Medical professionals in Canada have vociferated their concern regarding the use of neonicotinoid pesticides and have urged the Ontario government to ban their use, citing the decline of bees and other insect pollinators.
The Canadian Association of Physicians for the Environment (CAPE) and the Registered Nurses Association of Ontario (RNAO) are the driving force behind the ban and plan to meet with the Ontario Environment Minister, Glen Murray, later this year to urge the government to ban the chemicals.
“Physicians believe neonics are a major threat to both nature and people,” says CAPE Executive Director Gideon Forman. “These nerve poisons are fatal to bees but there are also concerns they may adversely affect the human nervous system. We need to ban neonics to protect public health.”
The Canadian government is proactively investigating the impact of three of the pesticides on bee colonies in agricultural areas. Last year, Health Canada’s Pest Management Regulatory Agency (PMRA) –responsible for regulating pesticides in Canada– discovered neonicotinoid-contaminated dust had caused severe bee mortality in Ontario and Quebec, and released new measures intended to protect bees from exposure to neonicotinoid pesticides. These included guidelines for soybean and corn growers who use neonicotinoids on treated seeds, requiring a dust-reducing lubricant to prevent the pesticide from spreading at seeding time. Additionally, ongoing monitoring is being used to determine whether these mitigation techniques will help reduce bee mortality in 2014. Based on the results, new measures could be introduced for next year, such as a permit system for the use of neonics. A final report is expected in 2015.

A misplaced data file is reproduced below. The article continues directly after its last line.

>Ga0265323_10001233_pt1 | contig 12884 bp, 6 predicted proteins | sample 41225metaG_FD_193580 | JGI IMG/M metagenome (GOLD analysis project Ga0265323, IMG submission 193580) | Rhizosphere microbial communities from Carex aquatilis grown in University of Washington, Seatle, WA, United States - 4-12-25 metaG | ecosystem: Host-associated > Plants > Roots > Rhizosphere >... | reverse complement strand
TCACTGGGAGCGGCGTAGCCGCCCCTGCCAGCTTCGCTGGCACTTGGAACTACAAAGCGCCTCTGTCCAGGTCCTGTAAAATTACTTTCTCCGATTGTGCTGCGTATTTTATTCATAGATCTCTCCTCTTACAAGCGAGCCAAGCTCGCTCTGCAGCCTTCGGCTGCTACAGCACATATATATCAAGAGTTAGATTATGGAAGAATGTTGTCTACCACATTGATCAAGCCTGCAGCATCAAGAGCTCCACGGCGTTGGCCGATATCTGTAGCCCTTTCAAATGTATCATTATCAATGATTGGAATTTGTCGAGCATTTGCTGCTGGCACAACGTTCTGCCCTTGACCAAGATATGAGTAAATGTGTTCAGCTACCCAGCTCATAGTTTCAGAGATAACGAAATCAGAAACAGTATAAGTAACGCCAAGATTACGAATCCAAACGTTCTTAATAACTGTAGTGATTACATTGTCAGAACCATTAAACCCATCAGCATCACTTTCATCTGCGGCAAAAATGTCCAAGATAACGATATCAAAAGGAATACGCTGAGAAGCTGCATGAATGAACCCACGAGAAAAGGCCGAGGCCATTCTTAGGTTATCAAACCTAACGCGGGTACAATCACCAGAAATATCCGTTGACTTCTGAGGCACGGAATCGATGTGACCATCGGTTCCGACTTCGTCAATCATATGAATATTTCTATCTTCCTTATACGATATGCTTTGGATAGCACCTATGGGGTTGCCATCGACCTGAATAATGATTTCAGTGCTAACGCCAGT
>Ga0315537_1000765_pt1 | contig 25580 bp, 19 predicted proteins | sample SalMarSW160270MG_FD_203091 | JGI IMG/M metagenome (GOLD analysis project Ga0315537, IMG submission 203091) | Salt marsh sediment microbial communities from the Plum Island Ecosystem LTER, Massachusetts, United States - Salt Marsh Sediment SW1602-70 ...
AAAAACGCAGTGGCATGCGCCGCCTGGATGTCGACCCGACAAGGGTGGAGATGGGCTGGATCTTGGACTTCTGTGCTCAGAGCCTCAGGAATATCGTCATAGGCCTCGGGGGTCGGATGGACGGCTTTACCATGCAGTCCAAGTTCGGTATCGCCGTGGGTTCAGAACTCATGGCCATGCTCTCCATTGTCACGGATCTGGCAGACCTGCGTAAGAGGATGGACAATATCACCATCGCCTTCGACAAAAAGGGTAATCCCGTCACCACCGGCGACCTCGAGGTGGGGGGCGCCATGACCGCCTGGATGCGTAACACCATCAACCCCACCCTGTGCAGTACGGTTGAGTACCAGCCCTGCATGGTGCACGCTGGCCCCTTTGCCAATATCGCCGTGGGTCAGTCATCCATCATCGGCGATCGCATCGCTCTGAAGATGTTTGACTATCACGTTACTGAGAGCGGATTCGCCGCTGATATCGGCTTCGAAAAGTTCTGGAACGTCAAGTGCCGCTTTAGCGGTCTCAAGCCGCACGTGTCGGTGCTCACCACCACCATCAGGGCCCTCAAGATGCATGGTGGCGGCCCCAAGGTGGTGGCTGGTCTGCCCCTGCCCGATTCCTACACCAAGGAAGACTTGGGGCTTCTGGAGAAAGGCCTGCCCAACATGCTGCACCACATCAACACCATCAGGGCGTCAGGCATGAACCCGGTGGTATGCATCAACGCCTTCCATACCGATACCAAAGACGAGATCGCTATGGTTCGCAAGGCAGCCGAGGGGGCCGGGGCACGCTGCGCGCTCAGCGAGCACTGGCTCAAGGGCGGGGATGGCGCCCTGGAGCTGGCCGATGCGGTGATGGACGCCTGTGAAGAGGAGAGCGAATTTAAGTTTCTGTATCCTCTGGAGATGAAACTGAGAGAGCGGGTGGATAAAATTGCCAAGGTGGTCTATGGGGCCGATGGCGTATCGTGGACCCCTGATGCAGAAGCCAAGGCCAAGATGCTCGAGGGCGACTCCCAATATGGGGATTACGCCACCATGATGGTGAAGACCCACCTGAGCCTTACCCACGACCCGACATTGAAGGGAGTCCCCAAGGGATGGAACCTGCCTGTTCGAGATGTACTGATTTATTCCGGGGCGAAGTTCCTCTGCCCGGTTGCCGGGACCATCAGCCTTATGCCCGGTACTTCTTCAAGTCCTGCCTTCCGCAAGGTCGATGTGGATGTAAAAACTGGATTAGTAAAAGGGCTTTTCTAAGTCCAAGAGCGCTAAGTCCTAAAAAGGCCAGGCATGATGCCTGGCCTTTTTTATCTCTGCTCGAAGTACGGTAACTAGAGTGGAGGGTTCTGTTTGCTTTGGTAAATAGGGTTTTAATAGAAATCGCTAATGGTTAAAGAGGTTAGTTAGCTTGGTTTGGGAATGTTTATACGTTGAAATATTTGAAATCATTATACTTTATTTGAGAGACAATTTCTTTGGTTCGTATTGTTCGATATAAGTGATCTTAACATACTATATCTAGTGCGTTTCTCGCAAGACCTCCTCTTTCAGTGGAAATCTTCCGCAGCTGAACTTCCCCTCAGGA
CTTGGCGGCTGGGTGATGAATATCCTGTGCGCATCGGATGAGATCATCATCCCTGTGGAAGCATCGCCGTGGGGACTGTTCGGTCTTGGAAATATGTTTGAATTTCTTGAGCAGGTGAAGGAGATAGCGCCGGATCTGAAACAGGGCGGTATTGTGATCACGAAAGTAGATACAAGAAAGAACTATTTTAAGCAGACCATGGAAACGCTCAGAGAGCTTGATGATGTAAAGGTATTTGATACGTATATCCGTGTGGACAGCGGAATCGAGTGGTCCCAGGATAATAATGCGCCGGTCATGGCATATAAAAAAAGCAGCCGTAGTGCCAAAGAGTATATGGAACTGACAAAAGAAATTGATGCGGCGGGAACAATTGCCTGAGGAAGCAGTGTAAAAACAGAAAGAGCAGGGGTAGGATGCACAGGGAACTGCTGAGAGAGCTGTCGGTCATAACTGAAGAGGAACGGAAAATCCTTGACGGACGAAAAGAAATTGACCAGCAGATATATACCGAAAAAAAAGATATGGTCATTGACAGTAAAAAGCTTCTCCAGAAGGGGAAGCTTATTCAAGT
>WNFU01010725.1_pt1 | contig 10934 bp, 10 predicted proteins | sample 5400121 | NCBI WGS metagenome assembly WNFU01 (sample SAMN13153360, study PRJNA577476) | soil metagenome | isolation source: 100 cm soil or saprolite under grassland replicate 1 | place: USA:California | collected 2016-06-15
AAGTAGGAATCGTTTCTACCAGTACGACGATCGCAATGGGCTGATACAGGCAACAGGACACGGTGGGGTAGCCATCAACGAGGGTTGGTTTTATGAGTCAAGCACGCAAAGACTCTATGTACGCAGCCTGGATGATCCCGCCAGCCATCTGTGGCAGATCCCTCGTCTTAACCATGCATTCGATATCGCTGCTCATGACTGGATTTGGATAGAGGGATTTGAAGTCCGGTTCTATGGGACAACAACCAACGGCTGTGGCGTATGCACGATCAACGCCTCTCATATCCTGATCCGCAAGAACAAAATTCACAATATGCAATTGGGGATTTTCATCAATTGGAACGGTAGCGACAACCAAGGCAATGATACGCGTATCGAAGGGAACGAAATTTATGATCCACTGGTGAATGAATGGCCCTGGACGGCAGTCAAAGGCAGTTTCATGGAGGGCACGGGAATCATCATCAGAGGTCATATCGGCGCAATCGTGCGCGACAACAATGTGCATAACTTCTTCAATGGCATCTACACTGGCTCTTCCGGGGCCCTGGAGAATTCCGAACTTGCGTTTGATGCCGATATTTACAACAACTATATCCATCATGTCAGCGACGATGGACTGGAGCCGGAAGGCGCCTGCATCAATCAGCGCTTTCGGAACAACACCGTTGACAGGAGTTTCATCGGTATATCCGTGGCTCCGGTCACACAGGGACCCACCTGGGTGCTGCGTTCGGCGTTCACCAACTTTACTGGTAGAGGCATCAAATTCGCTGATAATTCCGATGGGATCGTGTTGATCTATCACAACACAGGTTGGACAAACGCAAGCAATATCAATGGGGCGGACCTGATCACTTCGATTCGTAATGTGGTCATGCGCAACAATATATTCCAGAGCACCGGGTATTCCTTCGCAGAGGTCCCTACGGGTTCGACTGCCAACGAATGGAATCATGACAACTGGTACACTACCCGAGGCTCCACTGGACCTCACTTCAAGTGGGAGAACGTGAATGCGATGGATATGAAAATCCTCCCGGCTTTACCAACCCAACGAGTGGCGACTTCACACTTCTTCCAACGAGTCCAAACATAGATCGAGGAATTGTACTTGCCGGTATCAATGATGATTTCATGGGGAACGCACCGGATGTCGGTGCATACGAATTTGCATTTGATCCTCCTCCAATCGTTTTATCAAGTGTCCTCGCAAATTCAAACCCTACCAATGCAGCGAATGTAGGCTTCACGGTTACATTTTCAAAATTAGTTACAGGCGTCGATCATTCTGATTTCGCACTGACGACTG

“This is a unique campaign because health professionals have teamed up with environmental groups to urge a ban on these toxic pesticides. And it makes perfect sense because as nurses we know that if you kill bees –and endanger our food supply– you undermine human health,” said Doris Grinspun, RN, MSN, PhD, and Chief Executive Officer of RNAO. Dr. Grinspun also commented on the pervasive environmental impact of neonicotinoids disrupting other ecological systems. “The issue with the neonic pesticides is that they are absorbed and incorporated into every part of the plant, from leaves and stems to seed, pollen and nectar. They are very persistent, they are highly water soluble, so they can contaminate ground and surface water and can persist in aquatic environments for a very long time,” Dr. Grinspun said.